• It’s The Little Things That Count

    Everyone makes mistakes. Even the most seasoned executive has flubbed a step or two along the job-hunting path yet has still gone on to attain corporate stardom.


    The truth is: one mistake won’t define you. Not even two mistakes. It’s the pattern of mistakes that pose a problem.

    Job seekers, no matter how hard they try, can’t quite reach the level of perfection that makes them superhuman. And while it may seem unfair for interviewers to expect this high level of excellence from their potential employee candidates, the fact is: they do.

    So what’s a job seeker to do? Forget the Alamo – remember the little things. Typos, inappropriate comments, late arrivals, follow-ups.

    It’s important to remember that a hiring manager only gets to see a small piece of each person being considered – a sliver of information of which to base a decision on. Arriving late or bombing one interview question may not seem like a big deal to you, but it sends up a red flag for the interviewer.

    What do you do when you make a mistake? Don’t panic. While the hiring manager is expecting that Utopian state of perfection, they know they aren’t going to get it. How you handle a mini-disaster will better define you than the mistake itself.

    First of all, acknowledge the misstep. You know it happened. The interviewer knows it happened. You are under a microscope. Don’t hope that it won’t be noticed – it already has been.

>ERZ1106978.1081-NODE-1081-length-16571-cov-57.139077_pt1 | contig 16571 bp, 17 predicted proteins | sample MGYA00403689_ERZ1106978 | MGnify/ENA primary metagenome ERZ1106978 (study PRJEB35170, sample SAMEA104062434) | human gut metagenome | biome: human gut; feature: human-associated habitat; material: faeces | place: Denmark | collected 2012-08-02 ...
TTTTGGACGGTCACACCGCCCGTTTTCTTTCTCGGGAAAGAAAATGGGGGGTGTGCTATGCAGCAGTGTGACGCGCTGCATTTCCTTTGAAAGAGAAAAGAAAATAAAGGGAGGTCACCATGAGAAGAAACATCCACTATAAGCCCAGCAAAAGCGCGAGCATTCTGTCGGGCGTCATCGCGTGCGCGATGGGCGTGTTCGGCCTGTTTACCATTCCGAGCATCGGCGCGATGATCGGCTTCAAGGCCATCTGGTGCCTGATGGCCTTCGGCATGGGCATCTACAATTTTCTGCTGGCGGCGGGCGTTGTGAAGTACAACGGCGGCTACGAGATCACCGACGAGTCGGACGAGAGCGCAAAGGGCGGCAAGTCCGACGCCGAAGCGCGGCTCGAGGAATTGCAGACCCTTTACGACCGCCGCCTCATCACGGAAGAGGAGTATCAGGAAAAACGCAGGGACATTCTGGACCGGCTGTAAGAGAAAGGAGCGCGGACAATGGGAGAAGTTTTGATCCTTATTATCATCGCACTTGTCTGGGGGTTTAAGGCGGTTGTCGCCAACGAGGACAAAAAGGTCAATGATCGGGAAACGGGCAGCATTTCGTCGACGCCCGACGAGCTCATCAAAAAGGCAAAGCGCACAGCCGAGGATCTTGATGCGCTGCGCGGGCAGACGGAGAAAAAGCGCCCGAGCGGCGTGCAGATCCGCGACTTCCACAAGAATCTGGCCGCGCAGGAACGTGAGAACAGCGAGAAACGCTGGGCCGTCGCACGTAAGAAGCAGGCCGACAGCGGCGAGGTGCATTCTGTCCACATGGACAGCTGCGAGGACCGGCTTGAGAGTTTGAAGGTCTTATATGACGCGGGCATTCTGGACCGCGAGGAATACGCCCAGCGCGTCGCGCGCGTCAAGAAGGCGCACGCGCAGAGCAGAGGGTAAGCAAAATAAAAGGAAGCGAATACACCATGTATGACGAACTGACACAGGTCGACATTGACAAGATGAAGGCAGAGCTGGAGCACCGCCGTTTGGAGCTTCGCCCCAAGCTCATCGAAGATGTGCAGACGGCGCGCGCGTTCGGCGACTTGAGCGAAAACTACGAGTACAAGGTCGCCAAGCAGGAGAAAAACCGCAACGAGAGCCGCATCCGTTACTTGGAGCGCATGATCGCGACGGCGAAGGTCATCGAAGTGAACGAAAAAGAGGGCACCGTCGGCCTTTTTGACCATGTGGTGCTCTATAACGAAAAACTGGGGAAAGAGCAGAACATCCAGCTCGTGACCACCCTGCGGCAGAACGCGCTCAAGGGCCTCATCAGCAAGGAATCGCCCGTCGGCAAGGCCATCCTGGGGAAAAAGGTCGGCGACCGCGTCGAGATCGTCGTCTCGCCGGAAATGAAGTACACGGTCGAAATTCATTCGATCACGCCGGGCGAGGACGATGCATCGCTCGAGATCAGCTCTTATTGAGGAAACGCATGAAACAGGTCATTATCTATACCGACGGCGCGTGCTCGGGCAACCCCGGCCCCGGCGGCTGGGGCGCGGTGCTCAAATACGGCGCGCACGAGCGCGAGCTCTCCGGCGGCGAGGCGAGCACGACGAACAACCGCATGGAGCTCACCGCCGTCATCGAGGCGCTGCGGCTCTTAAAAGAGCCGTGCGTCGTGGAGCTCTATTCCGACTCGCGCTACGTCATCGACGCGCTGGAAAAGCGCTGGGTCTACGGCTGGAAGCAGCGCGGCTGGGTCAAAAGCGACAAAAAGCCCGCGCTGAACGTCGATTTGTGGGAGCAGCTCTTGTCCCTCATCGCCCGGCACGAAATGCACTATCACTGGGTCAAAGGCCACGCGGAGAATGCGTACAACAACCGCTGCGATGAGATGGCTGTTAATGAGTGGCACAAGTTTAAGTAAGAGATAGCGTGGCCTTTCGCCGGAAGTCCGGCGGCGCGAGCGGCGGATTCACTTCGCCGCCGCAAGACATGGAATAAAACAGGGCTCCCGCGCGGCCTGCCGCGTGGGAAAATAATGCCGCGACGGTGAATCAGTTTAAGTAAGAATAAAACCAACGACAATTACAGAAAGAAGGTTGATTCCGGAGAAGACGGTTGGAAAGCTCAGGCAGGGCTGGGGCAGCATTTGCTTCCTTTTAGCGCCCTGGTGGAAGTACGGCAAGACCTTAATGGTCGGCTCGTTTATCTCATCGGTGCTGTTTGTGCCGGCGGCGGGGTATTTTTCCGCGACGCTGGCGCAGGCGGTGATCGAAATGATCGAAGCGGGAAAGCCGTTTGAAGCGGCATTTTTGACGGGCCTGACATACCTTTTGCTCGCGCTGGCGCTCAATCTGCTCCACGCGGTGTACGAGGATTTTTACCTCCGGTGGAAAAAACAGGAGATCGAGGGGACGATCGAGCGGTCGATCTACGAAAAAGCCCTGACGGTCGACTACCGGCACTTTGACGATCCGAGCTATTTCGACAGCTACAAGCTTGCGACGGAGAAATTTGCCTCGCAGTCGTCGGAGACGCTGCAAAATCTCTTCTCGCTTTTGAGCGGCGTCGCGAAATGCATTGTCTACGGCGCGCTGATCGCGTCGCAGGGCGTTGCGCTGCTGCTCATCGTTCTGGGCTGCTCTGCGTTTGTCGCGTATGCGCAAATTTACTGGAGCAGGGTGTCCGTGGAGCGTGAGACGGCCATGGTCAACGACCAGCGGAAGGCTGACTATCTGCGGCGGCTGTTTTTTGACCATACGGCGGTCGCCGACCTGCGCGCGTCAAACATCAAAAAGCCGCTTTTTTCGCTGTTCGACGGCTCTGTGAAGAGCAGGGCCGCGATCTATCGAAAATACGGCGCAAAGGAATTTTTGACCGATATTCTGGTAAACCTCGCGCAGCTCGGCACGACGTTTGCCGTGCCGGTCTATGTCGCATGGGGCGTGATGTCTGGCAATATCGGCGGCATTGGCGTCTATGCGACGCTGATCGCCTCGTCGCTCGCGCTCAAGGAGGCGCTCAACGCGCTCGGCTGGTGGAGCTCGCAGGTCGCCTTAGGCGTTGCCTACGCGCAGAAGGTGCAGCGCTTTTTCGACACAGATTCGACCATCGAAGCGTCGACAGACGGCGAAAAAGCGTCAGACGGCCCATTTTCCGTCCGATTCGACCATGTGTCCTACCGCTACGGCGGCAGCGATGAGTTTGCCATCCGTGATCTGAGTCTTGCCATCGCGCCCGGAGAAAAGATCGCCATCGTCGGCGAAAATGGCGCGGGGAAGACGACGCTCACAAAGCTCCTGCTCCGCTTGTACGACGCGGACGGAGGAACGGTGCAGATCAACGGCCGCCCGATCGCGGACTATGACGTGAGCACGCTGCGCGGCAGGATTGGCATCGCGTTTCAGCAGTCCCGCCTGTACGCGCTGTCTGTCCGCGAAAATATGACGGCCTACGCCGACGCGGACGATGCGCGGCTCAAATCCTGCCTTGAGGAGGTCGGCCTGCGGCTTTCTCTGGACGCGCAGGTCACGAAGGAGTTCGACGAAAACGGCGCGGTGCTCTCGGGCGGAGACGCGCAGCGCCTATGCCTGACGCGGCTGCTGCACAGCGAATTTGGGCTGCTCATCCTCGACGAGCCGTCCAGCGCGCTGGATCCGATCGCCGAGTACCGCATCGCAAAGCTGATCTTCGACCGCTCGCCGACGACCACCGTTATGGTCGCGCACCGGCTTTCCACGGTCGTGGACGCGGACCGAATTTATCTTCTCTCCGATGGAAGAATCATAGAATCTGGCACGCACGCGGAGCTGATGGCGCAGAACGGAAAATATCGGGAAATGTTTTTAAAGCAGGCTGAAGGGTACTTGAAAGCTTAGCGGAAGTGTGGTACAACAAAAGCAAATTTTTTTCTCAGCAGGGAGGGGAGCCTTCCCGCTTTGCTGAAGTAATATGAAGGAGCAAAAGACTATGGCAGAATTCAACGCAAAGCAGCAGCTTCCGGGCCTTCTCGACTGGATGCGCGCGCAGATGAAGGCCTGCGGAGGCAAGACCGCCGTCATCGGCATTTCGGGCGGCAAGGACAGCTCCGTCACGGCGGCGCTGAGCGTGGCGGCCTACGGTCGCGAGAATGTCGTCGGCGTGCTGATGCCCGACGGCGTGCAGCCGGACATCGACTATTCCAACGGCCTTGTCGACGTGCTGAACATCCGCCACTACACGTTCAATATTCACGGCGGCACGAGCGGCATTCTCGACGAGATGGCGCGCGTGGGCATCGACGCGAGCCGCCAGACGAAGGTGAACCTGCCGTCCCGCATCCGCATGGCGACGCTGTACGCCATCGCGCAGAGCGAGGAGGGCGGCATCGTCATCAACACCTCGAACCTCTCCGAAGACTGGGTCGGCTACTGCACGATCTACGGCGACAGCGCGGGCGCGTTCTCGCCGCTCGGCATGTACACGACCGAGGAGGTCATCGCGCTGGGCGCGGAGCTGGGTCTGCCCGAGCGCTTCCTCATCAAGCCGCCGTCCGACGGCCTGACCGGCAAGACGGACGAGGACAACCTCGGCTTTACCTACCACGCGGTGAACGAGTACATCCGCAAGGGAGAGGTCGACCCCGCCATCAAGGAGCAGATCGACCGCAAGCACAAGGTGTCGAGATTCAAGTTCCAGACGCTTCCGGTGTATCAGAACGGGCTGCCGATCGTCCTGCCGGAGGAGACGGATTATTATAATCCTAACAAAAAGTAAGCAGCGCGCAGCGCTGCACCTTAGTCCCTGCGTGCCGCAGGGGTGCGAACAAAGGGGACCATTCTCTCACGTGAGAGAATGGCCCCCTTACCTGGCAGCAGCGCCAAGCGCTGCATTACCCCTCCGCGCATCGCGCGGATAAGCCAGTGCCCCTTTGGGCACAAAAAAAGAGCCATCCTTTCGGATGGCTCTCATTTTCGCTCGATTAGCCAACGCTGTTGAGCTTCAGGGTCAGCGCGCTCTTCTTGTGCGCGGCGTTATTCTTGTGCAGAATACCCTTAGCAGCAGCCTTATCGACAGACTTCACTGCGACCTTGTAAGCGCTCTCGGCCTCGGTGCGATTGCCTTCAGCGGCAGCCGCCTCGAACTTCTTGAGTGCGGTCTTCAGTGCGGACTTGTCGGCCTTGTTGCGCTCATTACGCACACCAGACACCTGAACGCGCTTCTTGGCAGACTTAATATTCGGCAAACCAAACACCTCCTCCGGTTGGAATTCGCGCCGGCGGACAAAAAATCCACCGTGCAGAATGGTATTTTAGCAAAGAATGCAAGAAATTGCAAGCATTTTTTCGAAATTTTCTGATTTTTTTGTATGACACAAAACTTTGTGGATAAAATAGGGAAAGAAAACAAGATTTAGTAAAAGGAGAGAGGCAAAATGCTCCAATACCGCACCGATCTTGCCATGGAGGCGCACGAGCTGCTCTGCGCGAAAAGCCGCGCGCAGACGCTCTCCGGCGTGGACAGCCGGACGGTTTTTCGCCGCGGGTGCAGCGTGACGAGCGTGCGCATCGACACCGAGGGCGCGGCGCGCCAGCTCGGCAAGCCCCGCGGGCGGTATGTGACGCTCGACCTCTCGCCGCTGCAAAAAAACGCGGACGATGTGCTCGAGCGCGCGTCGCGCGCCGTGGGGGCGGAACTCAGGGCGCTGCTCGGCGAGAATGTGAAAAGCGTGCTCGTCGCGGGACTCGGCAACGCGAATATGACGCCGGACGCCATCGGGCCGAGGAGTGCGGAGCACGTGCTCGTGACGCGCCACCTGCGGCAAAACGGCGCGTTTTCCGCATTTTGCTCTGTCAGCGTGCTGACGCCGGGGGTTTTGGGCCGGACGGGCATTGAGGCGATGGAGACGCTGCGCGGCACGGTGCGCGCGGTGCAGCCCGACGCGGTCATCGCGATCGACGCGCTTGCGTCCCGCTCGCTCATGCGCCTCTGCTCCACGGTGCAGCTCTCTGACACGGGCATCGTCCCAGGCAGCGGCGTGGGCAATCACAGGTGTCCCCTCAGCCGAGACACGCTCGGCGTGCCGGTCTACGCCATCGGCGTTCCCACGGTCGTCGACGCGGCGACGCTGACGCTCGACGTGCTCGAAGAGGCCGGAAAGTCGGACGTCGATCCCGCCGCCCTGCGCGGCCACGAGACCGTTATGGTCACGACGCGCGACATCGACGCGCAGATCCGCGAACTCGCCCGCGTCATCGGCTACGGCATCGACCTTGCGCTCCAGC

Second, if it’s out of character for you, don’t be afraid to say so. If you have otherwise been outstanding in the interview process, the hiring manager will likely consider overlooking one faux pas as long as it’s a sign of what’s to come. Assure them it’s not your usual way of handling yourself.

    Little things – beyond the typos and tardiness – can make or break you. Do you make eye contact during a conversation? Is your handshake firm enough but not too firm? Do you have copies of your resume ready to take to the interview? How about a pen? Business cards? Did you remember to say thank you? Not just at the end of the interview – did you follow up with a thank you letter?

    No, the little things aren’t going to showcase your expertise. They aren’t going to show the hiring manager how hard you’ve worked through the entire job search. But, polishing these little things will help you stand out and move you to the top of the job search pyramid.

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